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How to Get These 5 High-Paying, Low-Stress Jobs

Want a good- or even great-paying job but don't want to join the ranks of the over-stressed? Believe it or not, there are options for you. Recently, Business Insider put together a list of high-paying jobs with lower "stress tolerance" ratings, using data from the U.S. Bureau of Labor Statistics and U.S. Occupational Information Network. We looked at what it takes to prepare for some of top jobs on their list.

Want a good- or even great-paying job but don’t want to join the ranks of the over-stressed? Believe it or not, there are options for you. Recently, Business Insider put together a list of high-paying jobs with lower “stress tolerance” ratings, using data from the U.S. Bureau of Labor Statistics and U.S. Occupational Information Network. We looked at what it takes to prepare for some of top jobs on their list.

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(Photo Credit: J E Therlot/Flickr)

First things first: these are jobs that require a significant investment in terms of education and preparation. But even if these don’t seem like jobs you’d like to do, you might derive some insight into what makes some jobs less stressful than others, and apply that knowledge to your own search. Our Best Jobs for You tool can help you figure out what a good job looks like to you.

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A note on these scores: Business Insider notes “stress tolerance” on a scale of 1 to 100, with lower scores indicating less stress on the job. Median salary comes from PayScale’s Salary Survey of workers in the particular occupations.

1. Materials Scientist

Stress tolerance: 53.0

Median salary: $81,957

What they do: Materials scientists work to constantly improve the materials and properties of products, using their knowledge of materials on the chemical and structural level to improve products and/or create new ones.

Job satisfaction: This job ranks 5 out of 5 with 33 votes on job satisfaction.

How to be better at this job: Employment prospects may be improved for candidates who have some education in other fields such as economics, biological sciences, and mathematics.

2. Mathematician

Stress tolerance: 57.2

Median salary: $75,715

What they do: The career of a mathematician centers on performing advanced mathematical equations (often with computers and using complex software) to theorize and understand mathematical principles and, in turn, solve real-world problems.

Job satisfaction: This job ranks 5 out of 5 with 22 votes on job satisfaction.

Software to get ahead: Mathematicians seem to require a number of specific skills. Most notably, facility with R and Matlab are correlated to pay that is significantly above average, leading to increases of 35 percent and 3 percent, respectively. Those listing Microsoft Excel and C++ as skills, on the other hand, should be prepared for drastically lower pay. The majority of those who know Matlab also know R.

3. Geographer

Stress tolerance: 58.0

Median salary: $57,975

What they do: Among other tasks like making and interpreting maps, they consult governments, agencies, and organizations on the assessment of geographic conditions, phenomena, and anomalies.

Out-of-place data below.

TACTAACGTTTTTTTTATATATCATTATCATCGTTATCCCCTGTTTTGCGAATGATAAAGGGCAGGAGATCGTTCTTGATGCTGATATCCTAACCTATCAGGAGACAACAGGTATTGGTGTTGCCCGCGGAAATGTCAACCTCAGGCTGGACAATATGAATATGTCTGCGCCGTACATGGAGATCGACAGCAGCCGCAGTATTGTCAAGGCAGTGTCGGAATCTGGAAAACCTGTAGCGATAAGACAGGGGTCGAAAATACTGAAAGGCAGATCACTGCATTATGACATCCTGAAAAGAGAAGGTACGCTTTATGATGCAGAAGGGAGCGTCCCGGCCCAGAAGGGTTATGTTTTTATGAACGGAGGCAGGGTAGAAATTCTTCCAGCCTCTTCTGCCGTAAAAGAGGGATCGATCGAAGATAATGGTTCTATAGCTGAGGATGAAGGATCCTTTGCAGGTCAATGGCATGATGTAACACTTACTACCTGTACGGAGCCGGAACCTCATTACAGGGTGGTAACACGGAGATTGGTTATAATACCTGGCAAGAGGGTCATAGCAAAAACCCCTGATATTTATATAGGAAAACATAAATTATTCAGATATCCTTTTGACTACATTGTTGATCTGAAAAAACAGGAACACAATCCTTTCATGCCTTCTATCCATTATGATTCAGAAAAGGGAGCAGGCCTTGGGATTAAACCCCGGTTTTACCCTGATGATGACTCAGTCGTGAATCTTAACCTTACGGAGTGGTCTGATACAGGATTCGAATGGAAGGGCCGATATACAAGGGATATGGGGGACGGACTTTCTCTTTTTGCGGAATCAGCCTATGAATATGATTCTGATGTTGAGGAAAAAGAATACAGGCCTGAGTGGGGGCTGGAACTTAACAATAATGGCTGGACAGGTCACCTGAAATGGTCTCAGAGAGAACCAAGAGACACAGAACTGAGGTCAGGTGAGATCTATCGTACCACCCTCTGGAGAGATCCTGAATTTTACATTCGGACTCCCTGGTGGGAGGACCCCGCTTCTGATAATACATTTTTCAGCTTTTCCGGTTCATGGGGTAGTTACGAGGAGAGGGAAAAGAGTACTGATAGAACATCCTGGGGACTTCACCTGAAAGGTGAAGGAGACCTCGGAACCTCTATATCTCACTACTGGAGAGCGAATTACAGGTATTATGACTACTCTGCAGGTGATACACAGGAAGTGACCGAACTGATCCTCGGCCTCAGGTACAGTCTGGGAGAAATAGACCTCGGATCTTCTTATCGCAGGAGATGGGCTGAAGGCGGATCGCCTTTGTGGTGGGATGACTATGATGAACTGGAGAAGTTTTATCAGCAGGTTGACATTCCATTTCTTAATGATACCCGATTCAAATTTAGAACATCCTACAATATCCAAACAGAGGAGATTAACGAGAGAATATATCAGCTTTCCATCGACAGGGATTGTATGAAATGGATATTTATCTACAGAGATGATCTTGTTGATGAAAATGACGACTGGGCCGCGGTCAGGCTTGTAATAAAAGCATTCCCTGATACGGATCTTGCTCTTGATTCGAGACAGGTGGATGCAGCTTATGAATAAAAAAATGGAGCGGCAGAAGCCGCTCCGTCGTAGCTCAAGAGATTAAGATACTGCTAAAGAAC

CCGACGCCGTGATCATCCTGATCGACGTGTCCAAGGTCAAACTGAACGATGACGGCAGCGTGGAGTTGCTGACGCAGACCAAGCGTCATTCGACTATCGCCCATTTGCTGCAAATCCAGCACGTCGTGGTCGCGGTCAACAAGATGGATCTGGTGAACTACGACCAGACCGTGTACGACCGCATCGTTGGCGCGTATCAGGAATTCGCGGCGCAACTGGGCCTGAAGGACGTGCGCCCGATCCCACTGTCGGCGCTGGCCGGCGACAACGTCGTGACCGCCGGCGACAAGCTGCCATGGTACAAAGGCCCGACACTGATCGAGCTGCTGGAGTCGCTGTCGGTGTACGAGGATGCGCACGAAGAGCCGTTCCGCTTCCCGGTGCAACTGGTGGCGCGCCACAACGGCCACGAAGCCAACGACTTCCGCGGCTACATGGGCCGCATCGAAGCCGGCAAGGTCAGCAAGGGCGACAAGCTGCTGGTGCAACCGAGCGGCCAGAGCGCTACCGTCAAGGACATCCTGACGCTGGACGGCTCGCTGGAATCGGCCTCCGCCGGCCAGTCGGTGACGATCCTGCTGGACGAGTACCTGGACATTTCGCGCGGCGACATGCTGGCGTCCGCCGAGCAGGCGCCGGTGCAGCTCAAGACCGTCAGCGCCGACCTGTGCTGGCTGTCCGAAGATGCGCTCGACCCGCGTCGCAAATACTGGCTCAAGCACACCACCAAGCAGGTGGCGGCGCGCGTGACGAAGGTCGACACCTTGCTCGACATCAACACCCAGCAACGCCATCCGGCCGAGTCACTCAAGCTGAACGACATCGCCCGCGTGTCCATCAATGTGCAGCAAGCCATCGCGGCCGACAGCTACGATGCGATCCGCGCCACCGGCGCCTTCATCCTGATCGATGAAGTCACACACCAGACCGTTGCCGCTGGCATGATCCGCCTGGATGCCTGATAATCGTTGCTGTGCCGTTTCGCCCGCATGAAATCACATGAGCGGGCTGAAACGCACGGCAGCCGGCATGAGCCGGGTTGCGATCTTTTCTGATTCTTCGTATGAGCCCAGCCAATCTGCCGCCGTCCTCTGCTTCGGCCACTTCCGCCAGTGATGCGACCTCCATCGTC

Job satisfaction: This job ranks 4 out of 5 with 7 votes on job satisfaction.

How to become a geographer: Some entry-level positions will take candidates with only a bachelor’s degree, but many jobs require a master’s. Geographers should be both computer literate (think: able to use Microsoft Office) and trained in Geographic Information Systems (GIS).

4. Actuary

Stress tolerance: 63.7

Median salary: $81,089

What they do: Actuaries play a key role in insurance companies by serving as analysts who help determine whether the company should issue an insurance policy and what the premium for that policy should be. They use a great deal of statistical analysis in their work, as they examine huge amounts of data related to costing and trends.

Job satisfaction: This job ranks 5 out of 5 with 175 votes on job satisfaction.

This job in real life: Actuaries look at incident data (like car accidents by location) and then adjust rates and terms as necessary; they may also occasionally pull disparate data from a variety of sources for these adjustments. For example, those who work with homeowner’s insurance may regularly assess not only crime data in a neighborhood, but also patterns of destructive weather where previous claims have been paid. This ongoing re-calculation of risk exposure for the insurance company is an actuary’s primary responsibility.

5. Orthodontist

Stress tolerance: 67.0

Median salary: $152,383

What they do: Orthodontists are primarily responsible for providing treatment of dental issues which may require the application of braces. Those in this position also oversee their patients’ dental health and progress and generally work with several staff members to accomplish this.

Job satisfaction: This job ranks 5 out of 5 with 13 votes on job satisfaction.

Pay peaks early: Salaries for the relatively new average out to around $155,000, but survey participants with five to 10 years of experience earn a significantly higher median of $178,000. People with 10 to 20 years of experience make an average of about $153,000 in this role. Average wages for folks with more than 20 years of experience come out to around $148,000.

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